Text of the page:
46: Create Sub-Municipal Authority for Arab Neighborhoods of East Jerusalem
Why is it important?
Over 300,000 Palestinians live in East Jerusalem as Israeli residents, but their status as non-citizens means that they have no political power and little control over municipal decisions that impact their neighborhoods. As a result, Arab neighborhoods in Jerusalem lag far behind Jewish neighborhoods in Jerusalem in terms of services, infrastructure, safety, and upkeep.
The development plan adopted by the Israeli government for East Jerusalem is a good start toward reducing inequality and bolstering sub-local economies, but the Israeli government should also create a new sub-municipal authority for Arab neighborhoods of East Jerusalem. This would ensure that Arab neighborhoods do not get left behind and are able to take control over local policies that do not impact the entire city, and the new authority would oversee zoning, infrastructure, tax collection, education, and community services. Such a move will lead to more stability across the city, better security for all of its residents, and provide a model for what a shared capital in the future can look like.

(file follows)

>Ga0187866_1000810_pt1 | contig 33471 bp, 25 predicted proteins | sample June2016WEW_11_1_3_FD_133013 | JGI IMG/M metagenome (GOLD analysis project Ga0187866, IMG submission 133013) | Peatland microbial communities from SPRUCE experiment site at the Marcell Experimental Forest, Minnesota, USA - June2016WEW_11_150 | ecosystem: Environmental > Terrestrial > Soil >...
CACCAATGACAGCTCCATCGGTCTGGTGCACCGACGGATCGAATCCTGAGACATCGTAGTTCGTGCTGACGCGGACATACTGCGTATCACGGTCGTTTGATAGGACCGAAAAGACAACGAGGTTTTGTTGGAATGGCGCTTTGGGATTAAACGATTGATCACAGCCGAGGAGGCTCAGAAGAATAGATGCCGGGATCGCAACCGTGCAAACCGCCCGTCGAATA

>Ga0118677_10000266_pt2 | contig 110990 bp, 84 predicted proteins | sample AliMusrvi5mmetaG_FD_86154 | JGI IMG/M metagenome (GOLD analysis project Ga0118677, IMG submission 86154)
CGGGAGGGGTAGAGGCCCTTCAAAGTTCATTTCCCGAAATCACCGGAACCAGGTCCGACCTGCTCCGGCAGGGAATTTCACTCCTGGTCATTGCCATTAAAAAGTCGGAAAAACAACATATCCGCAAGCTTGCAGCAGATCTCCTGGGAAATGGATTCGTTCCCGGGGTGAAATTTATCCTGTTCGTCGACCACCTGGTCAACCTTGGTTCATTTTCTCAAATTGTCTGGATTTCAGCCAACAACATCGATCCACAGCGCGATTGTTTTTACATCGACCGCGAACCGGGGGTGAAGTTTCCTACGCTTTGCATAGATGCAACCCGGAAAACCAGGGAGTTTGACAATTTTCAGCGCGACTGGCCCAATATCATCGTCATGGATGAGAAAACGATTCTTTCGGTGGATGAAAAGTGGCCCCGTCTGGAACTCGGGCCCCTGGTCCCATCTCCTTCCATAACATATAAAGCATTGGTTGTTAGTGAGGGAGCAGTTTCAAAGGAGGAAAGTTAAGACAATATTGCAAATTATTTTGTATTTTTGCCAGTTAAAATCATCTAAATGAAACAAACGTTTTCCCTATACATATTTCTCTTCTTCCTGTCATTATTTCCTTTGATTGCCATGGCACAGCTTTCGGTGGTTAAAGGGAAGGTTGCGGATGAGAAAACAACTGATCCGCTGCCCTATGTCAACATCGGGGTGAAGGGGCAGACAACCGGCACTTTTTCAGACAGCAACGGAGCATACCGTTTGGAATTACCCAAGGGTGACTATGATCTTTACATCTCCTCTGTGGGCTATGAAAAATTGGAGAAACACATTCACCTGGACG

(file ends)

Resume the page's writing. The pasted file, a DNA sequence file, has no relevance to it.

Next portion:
Arab Bloc Could Get Out Palestinian Vote in Jerusalem Municipal Elections
Civil engineer Ramadan Dabash, from the village of Sur Baher in the southern outskirts of East Jerusalem, is trying to form an Arab electoral bloc to compete against Jewish blocs in the upcoming Jerusalem municipal election in October. Dabash lectures on engineering at several Israeli universities and holds a leadership position in Sur Baher.
Dabash is encouraging Palestinian residents of Jerusalem to vote for his bloc despite formal and religious Palestinian calls to boycott the election. On July 30, the Supreme Fatwa Council in Palestine forbade Palestinians from participating, as it could be considered recognition of the legitimacy of Israel’s occupation of the city.
Opening Tense Week, Government Okays Huge East Jerusalem “Sovereignty Plan”
The proposals given the go-ahead include plans to formalize land ownership claims in East Jerusalem and transfer Palestinian schools in the area to use of the Israeli curriculum. Ministers also earmarked budgets for the development of increasingly Jewish areas of the majority-Arab Old City and Mount of Olives, and to build a cable car from West Jerusalem to the Western Wall.